A sweeping court victory for Governor Walker's Act 10 law that dramatically reformed public sector unions and changed the way that governments can bargain.
A federal court of appeals on Friday upheld Wisconsin's law repealing most collective bargaining for most public employees, handing a victory to Gov. Scott Walker and his fellow Republicans who put the law in place amid tumult two years ago.
Parts of the collective bargaining law, known as Act 10, remain on hold because of a state judge's ruling in a separate case, but Friday's decision was a setback for public employees and their unions.
Last year, U.S. District Judge William M. Conley largely upheld the legislation but struck down parts of Act 10 dealing with prohibitions on government employers withholding union dues from workers' paychecks as well as a section requiring labor unions to vote to recertify yearly. A three-judge panel of the U.S. Seventh Circuit Court of Appeals in Chicago reversed that lower court's ruling in a split decision Friday that upheld the law in its entirety.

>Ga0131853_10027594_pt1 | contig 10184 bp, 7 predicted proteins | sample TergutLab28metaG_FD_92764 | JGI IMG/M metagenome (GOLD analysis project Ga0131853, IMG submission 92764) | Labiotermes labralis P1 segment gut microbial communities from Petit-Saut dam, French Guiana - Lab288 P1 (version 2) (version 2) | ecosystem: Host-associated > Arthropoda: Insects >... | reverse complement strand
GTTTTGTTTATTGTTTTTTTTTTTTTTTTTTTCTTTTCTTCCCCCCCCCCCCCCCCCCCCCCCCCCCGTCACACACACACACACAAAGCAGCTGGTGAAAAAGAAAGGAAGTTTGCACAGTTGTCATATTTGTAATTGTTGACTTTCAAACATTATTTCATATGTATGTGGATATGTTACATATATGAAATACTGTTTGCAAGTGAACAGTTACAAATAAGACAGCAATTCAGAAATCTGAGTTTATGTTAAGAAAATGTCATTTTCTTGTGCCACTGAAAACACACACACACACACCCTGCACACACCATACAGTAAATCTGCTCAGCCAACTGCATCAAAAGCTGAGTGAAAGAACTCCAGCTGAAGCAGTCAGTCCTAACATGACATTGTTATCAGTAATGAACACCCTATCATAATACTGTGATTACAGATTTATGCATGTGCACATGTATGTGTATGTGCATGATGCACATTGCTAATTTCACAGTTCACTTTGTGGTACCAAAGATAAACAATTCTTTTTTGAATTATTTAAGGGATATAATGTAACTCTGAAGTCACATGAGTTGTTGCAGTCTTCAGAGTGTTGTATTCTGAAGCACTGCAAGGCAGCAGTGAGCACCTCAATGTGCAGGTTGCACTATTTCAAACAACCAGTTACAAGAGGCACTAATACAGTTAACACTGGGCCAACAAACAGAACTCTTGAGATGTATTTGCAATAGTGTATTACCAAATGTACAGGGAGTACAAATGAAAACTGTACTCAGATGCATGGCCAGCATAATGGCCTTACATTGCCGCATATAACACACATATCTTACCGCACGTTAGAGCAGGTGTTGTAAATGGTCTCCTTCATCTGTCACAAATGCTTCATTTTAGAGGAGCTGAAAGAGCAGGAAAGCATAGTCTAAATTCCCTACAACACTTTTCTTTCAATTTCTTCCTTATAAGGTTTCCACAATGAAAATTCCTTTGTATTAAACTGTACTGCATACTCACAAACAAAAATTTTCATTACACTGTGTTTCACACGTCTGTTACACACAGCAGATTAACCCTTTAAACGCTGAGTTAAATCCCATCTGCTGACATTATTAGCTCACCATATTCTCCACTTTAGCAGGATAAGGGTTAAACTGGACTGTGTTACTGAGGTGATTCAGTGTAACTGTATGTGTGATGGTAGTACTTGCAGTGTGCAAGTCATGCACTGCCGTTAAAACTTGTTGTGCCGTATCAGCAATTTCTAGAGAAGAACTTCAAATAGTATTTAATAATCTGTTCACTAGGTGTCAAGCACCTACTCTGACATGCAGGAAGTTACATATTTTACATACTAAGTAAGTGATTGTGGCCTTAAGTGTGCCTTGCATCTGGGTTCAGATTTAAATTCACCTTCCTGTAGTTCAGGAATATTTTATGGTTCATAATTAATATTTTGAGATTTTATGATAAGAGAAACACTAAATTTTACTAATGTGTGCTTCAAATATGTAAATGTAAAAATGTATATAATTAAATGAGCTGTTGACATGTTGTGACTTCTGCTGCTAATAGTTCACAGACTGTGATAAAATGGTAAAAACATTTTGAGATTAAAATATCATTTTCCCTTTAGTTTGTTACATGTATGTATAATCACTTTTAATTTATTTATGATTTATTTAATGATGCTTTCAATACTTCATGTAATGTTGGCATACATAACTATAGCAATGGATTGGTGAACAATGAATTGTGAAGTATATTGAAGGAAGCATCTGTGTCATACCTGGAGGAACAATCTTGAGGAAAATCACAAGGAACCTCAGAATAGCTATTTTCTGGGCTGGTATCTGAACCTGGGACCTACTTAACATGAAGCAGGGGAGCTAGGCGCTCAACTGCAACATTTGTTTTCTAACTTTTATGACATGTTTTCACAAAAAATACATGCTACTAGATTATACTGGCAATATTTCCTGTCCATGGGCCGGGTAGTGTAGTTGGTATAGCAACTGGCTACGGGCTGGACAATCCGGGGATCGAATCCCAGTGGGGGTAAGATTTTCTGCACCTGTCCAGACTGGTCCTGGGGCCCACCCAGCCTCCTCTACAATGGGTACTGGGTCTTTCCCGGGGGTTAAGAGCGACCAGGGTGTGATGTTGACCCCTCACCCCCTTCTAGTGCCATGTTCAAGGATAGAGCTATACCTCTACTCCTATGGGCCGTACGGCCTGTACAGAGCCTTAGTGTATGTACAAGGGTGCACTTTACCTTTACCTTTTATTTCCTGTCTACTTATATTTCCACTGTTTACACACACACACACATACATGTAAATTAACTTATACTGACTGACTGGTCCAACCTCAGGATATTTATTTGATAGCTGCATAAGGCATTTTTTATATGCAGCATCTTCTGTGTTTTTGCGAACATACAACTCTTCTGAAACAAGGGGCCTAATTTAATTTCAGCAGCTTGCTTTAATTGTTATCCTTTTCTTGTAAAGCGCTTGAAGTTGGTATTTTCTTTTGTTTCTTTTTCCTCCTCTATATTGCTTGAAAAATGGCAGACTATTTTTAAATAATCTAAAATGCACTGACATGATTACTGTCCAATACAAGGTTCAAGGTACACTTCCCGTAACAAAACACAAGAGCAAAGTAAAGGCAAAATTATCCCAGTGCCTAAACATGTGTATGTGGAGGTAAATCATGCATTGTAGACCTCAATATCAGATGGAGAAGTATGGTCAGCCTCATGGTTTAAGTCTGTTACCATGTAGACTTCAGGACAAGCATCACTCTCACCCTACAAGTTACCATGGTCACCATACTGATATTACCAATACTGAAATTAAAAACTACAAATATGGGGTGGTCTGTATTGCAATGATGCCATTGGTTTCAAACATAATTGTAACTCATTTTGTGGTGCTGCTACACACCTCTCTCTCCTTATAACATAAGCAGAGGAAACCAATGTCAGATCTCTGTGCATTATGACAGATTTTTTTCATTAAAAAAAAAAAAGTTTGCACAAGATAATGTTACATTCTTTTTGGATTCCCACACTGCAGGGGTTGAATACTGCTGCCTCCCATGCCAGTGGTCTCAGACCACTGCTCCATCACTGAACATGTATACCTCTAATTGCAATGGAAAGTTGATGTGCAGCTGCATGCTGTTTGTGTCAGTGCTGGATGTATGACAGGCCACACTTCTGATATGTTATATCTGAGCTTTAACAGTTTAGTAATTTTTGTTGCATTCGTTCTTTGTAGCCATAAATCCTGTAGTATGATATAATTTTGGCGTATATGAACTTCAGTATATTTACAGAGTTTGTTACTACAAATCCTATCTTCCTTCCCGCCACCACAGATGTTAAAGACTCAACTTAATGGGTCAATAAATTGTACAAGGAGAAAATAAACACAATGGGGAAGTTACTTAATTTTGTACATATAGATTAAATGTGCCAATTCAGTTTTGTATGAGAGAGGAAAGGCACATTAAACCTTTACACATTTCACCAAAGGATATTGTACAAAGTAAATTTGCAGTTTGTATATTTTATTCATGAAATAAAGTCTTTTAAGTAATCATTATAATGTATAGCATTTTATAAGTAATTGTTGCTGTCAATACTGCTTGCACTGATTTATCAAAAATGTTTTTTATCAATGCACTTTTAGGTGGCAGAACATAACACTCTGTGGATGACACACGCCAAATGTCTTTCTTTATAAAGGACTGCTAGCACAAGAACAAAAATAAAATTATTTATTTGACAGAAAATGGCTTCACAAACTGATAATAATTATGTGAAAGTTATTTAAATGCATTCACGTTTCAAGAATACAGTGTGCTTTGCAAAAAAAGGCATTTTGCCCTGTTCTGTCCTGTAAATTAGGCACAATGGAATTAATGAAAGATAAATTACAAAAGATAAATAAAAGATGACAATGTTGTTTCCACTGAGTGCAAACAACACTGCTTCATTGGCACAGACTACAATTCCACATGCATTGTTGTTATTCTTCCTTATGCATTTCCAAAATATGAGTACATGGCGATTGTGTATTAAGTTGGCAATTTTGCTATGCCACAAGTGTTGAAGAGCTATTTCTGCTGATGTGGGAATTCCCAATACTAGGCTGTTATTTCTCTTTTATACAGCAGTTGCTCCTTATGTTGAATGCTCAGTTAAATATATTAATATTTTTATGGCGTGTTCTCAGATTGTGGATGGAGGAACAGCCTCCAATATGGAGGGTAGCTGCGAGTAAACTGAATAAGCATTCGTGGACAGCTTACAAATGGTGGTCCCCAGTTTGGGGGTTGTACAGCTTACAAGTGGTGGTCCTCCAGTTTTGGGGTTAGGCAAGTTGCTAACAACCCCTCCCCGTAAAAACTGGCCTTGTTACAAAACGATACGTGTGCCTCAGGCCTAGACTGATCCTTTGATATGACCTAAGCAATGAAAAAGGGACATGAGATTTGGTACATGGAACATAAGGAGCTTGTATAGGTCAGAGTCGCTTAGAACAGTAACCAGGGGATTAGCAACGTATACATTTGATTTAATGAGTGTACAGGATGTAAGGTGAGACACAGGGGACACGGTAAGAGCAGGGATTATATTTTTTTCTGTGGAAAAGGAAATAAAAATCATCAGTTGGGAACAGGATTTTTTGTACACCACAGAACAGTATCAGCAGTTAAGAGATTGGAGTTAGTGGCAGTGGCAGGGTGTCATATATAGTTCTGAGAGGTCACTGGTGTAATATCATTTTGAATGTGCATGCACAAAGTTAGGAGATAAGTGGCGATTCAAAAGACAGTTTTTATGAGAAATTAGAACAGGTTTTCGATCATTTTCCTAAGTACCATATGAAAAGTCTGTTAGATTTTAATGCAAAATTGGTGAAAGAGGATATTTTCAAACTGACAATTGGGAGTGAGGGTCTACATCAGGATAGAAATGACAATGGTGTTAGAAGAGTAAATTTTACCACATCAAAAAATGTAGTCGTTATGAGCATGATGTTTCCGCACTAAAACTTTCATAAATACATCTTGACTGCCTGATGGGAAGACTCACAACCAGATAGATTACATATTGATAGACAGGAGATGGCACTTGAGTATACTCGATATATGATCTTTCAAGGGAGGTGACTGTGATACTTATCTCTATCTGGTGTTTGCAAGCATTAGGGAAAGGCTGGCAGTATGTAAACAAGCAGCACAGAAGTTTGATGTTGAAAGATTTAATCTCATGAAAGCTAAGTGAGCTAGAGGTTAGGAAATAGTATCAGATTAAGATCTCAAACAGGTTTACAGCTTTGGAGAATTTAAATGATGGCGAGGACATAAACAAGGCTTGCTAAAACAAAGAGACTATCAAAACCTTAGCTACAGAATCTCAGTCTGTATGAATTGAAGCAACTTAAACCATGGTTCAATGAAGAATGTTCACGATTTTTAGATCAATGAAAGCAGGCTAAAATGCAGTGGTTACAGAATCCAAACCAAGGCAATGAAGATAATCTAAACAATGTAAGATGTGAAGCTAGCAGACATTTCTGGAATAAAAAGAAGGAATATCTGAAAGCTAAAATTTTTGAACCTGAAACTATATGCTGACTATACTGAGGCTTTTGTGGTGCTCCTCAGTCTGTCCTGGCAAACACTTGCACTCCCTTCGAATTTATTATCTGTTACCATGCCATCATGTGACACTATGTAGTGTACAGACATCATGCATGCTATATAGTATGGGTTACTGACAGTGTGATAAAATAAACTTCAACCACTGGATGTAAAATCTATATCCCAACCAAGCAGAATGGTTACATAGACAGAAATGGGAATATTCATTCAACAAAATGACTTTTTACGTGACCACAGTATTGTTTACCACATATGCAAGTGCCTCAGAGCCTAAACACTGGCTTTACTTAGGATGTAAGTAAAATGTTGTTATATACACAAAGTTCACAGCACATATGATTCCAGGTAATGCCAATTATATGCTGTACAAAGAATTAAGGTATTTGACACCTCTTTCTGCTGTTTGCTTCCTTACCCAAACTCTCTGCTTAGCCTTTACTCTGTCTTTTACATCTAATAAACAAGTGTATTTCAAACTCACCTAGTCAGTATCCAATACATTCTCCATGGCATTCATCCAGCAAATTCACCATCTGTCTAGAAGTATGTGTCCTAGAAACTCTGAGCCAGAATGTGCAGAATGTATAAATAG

"Today's court ruling is a victory for Wisconsin taxpayers," Walker said in a statement. "The provisions contained in Act 10, which have been upheld in federal court, were vital in balancing Wisconsin's $3.6 billion budget deficit without increasing taxes, without massive public employee layoffs, and without cuts to programs like Medicaid."
This may restart the effort nationwide to reform collective bargaining procedures with public unions. The concept lost in Ohio, and is stalled in several other states. Most GOP governers have been moving cautiously and this might give them a little push to initiate reforms.